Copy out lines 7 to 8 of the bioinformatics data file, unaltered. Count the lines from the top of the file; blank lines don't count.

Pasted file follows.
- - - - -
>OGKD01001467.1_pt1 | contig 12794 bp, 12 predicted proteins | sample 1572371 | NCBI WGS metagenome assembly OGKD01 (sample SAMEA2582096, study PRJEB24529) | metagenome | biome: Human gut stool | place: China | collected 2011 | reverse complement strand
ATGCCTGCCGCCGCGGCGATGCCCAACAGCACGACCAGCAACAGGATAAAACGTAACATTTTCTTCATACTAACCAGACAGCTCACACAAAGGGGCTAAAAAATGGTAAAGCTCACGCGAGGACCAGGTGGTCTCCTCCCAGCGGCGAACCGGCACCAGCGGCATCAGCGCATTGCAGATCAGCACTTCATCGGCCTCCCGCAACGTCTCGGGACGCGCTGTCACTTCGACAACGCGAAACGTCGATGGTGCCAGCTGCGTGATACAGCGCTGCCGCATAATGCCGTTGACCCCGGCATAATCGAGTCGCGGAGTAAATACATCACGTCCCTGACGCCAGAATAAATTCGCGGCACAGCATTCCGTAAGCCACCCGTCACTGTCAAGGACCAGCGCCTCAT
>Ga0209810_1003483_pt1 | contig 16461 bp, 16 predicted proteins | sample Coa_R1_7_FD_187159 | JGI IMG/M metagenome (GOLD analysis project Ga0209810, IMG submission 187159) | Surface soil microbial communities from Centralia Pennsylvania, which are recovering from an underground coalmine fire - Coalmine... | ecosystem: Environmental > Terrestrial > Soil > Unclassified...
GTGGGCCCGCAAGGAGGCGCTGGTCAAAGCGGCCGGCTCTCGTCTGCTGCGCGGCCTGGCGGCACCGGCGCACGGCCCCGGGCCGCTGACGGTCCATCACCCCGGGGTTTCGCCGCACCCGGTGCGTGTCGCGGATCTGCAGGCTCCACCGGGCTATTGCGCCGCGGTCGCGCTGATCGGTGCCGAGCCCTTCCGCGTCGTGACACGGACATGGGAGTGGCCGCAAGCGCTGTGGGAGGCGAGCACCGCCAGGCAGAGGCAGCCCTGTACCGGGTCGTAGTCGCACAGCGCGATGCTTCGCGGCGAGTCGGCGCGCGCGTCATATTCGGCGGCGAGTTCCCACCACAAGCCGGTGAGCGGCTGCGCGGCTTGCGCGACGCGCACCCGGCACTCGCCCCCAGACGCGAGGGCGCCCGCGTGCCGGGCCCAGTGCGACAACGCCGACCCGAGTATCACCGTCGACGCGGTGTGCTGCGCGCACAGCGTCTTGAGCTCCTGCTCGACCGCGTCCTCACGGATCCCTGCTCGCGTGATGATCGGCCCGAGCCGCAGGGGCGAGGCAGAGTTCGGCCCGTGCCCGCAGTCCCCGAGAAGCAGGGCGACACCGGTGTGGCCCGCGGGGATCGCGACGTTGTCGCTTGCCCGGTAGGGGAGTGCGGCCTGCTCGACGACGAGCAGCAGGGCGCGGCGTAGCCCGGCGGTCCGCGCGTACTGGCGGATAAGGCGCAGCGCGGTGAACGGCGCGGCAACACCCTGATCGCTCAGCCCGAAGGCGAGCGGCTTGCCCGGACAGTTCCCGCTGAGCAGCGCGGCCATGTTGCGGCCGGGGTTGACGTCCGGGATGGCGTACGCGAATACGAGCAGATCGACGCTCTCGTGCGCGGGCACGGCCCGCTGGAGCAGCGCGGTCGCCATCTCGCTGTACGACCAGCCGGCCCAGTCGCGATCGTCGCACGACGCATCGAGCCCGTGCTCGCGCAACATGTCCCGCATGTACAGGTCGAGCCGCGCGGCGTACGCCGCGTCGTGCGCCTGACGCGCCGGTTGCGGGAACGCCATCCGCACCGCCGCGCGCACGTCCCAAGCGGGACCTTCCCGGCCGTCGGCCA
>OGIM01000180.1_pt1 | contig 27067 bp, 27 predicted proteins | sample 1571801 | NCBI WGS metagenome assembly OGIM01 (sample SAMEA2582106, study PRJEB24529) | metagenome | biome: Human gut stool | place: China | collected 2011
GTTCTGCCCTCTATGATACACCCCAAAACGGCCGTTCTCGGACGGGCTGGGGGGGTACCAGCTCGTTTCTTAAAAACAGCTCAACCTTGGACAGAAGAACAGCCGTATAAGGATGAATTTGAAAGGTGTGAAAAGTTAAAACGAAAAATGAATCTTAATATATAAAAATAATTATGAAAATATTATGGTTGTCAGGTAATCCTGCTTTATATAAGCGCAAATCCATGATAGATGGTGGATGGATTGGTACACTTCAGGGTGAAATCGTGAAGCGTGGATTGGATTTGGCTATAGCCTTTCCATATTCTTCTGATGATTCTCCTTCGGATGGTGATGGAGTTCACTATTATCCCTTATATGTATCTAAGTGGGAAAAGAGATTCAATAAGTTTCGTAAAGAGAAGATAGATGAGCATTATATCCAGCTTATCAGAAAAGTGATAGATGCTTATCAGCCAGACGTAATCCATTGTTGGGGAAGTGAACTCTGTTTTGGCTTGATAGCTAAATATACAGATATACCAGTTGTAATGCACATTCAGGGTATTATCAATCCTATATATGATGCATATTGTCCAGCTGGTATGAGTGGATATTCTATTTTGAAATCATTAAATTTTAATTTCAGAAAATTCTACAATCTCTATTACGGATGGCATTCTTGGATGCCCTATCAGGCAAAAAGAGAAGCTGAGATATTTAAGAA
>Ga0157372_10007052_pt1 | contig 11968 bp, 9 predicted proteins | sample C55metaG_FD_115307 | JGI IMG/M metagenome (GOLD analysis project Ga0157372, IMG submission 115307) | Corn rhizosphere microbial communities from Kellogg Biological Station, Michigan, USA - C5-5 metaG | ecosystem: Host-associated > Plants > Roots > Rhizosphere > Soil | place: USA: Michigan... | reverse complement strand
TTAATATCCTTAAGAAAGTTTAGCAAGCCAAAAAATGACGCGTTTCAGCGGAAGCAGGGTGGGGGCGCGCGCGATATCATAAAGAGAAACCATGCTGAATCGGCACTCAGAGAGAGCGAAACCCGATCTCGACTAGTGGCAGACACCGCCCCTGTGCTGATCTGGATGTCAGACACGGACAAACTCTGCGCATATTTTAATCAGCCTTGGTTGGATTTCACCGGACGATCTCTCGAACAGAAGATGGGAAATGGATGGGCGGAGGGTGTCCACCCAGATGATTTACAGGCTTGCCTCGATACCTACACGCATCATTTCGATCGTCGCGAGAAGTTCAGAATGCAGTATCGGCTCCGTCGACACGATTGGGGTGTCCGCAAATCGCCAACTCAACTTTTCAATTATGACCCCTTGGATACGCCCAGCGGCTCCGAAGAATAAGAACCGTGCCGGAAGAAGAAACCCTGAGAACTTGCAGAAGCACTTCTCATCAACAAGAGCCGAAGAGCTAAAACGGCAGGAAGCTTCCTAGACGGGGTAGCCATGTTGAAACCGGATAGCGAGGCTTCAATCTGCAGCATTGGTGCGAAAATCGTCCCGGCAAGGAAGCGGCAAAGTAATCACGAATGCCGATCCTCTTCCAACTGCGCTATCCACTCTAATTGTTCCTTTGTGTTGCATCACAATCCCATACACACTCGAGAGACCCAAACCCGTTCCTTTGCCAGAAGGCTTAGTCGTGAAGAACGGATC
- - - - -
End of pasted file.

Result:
>Ga0157372_10007052_pt1 | contig 11968 bp, 9 predicted proteins | sample C55metaG_FD_115307 | JGI IMG/M metagenome (GOLD analysis project Ga0157372, IMG submission 115307) | Corn rhizosphere microbial communities from Kellogg Biological Station, Michigan, USA - C5-5 metaG | ecosystem: Host-associated > Plants > Roots > Rhizosphere > Soil | place: USA: Michigan... | reverse complement strand
TTAATATCCTTAAGAAAGTTTAGCAAGCCAAAAAATGACGCGTTTCAGCGGAAGCAGGGTGGGGGCGCGCGCGATATCATAAAGAGAAACCATGCTGAATCGGCACTCAGAGAGAGCGAAACCCGATCTCGACTAGTGGCAGACACCGCCCCTGTGCTGATCTGGATGTCAGACACGGACAAACTCTGCGCATATTTTAATCAGCCTTGGTTGGATTTCACCGGACGATCTCTCGAACAGAAGATGGGAAATGGATGGGCGGAGGGTGTCCACCCAGATGATTTACAGGCTTGCCTCGATACCTACACGCATCATTTCGATCGTCGCGAGAAGTTCAGAATGCAGTATCGGCTCCGTCGACACGATTGGGGTGTCCGCAAATCGCCAACTCAACTTTTCAATTATGACCCCTTGGATACGCCCAGCGGCTCCGAAGAATAAGAACCGTGCCGGAAGAAGAAACCCTGAGAACTTGCAGAAGCACTTCTCATCAACAAGAGCCGAAGAGCTAAAACGGCAGGAAGCTTCCTAGACGGGGTAGCCATGTTGAAACCGGATAGCGAGGCTTCAATCTGCAGCATTGGTGCGAAAATCGTCCCGGCAAGGAAGCGGCAAAGTAATCACGAATGCCGATCCTCTTCCAACTGCGCTATCCACTCTAATTGTTCCTTTGTGTTGCATCACAATCCCATACACACTCGAGAGACCCAAACCCGTTCCTTTGCCAGAAGGCTTAGTCGTGAAGAACGGATC